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Theories of Color

September 29, 2012

Theory #1 (Light absorbs color from surfaces, and then some bounces off):

Light from the sun is, for the most part, colorless until it comes upon a surface with color. The sun light that hits the surface absorbs the color from the surface, and when it bounces off the surface it carries that color with it.

Theory #2 (Surfaces absorb some light colors and reflects other)

Light from the sun has all the rainbow colors (like ROYGBIV). When light hits a surface, some of the color gets absorbed into the surface, while other colors bounce of the surface.

Theory #2a  (reflected colors represent color of objects)

The color that we perceive surfaces to be is due to the colored light coming off and entering into our eyes, creating a “visual perception” of color based on the light that enters.

Theory #2b:  (absorbed color represent the color of objects)

The color that we perceive surfaces to be is due to the color light that stays with the object. Because that color is absorbed into the material, it gives that material the visual effect of having that color.

The general consensus is that none of these theories seems adequate and all of them have problems.

We have many arguments for and against, so here is just a few examples for each theory:

Theory #1:

Arguments for:  Colored objects left out in the sun become sun-faded. When you shine a flashlight on colored paper, light of that color comes off.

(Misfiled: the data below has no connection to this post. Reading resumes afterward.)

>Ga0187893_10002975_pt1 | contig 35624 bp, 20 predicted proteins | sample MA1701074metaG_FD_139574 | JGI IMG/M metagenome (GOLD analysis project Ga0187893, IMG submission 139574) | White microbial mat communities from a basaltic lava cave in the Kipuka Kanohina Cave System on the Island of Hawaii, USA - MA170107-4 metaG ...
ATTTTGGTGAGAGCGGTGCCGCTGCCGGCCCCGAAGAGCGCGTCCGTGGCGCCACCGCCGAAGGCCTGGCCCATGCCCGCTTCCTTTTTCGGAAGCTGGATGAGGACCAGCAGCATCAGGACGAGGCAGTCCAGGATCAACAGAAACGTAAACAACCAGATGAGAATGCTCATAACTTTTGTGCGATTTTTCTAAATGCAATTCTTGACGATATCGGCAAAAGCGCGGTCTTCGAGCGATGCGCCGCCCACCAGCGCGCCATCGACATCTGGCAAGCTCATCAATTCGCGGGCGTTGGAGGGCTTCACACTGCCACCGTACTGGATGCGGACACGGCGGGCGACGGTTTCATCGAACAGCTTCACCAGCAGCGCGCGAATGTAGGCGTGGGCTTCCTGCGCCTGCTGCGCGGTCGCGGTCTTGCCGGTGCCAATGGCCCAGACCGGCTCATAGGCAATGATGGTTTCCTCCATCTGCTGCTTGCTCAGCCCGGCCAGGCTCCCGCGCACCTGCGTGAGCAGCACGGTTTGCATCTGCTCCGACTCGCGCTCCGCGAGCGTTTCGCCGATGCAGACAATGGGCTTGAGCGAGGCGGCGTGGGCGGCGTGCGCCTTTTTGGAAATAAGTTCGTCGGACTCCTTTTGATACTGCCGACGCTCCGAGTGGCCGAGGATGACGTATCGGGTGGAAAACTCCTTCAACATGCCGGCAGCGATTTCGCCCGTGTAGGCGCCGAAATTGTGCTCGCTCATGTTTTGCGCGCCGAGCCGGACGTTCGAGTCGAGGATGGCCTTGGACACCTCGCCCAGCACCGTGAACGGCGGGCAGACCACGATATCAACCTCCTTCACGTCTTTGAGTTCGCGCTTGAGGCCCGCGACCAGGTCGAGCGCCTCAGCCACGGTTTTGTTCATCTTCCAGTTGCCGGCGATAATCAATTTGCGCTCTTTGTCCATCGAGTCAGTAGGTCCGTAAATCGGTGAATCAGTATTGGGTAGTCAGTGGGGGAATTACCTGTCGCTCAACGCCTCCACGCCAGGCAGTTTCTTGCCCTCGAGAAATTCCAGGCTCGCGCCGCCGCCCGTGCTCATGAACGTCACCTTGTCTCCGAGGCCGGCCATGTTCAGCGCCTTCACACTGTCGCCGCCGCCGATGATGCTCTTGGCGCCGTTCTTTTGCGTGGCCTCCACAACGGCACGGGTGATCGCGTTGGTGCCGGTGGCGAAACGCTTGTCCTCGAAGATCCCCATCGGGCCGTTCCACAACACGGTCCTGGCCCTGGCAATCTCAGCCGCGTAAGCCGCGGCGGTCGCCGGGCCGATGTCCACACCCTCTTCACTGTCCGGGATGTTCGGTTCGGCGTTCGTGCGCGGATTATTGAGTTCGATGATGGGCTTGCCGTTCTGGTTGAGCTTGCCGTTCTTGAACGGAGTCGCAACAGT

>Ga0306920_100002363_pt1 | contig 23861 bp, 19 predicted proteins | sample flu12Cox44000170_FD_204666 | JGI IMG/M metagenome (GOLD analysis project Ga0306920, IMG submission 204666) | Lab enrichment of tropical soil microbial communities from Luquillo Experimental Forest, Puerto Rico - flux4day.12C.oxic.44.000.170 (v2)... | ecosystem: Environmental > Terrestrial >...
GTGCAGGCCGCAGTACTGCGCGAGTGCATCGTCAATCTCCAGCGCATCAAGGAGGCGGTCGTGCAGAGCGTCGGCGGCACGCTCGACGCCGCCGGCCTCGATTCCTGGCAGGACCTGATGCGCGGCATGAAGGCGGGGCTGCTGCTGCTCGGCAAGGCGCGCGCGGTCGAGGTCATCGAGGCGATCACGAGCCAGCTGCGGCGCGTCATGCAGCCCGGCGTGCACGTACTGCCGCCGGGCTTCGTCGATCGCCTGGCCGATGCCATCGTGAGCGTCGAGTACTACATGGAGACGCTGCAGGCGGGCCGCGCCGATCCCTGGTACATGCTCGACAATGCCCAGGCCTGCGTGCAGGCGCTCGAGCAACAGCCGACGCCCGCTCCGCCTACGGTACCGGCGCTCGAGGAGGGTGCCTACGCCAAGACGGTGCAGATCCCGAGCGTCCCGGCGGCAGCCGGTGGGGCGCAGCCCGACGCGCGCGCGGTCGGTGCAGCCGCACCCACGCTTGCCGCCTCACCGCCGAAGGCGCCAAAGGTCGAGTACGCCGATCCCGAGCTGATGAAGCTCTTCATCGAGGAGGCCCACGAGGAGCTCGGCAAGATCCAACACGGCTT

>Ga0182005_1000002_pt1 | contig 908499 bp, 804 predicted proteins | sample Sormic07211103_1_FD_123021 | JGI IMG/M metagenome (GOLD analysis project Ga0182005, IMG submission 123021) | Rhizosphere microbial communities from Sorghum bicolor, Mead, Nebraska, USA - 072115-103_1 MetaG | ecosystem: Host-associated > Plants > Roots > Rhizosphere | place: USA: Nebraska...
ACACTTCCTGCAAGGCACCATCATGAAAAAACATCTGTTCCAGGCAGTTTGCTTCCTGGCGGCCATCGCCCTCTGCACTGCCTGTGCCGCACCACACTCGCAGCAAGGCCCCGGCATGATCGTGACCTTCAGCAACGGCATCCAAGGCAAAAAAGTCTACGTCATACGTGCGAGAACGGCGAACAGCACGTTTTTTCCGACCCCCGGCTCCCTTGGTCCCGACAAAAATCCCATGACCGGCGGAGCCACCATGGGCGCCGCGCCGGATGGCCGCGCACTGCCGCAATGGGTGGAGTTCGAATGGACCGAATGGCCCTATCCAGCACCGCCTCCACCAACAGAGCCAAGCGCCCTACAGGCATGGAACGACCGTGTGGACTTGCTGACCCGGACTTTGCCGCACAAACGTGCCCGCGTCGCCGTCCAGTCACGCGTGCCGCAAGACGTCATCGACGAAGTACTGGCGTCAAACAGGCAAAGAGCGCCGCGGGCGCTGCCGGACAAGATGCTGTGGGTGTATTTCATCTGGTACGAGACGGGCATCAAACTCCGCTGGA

Arguments against: Prisms and rainbows suggest that sun light already has all the colors. White light from the computer screen isn’t colorless, its made of red, green, and blue.

Challenge: Explaining how color shows up with things like CDs, rainbows, which don’t have any instinstic color for light to absorb.

Theory #2a:

Arguments for:  Prisms and rainbows suggest color is already in sunlight. When you shine a flashlight on colored paper, light of that color comes off.

Argument against: Some colors like grey are not a rainbow color, so in the theory it would seem grey can’t be reflected off, but we grey things exist.

Challenge for: Explaining how surfaces “know” which colors to send off and which to absorb. There isn’t a “gate keeper” person there, telling which colors get to stay and which colors must go on.

Theory #2b:

Arguments for:  When things get colored in everyday life, its because the surface absorbed that color and the color stayed there. This is how painting works and why red wine stains.

Arguments against:  Blue light comes off of blue things (we’ve seen it on our hands when shining flashlights on blue construction paper)


A student asked this question at the end of the day:  If you get rid of all the lights in a room, do the objects still have color?

I’m thinking…

We are deep into ontology: What is the nature of light? What is the nature of color?

We are deep into mechanisms: What are the interactions that can occur between light and materials?

We are also deep in theory-driven science: What evidence can we marshall for and against theories?

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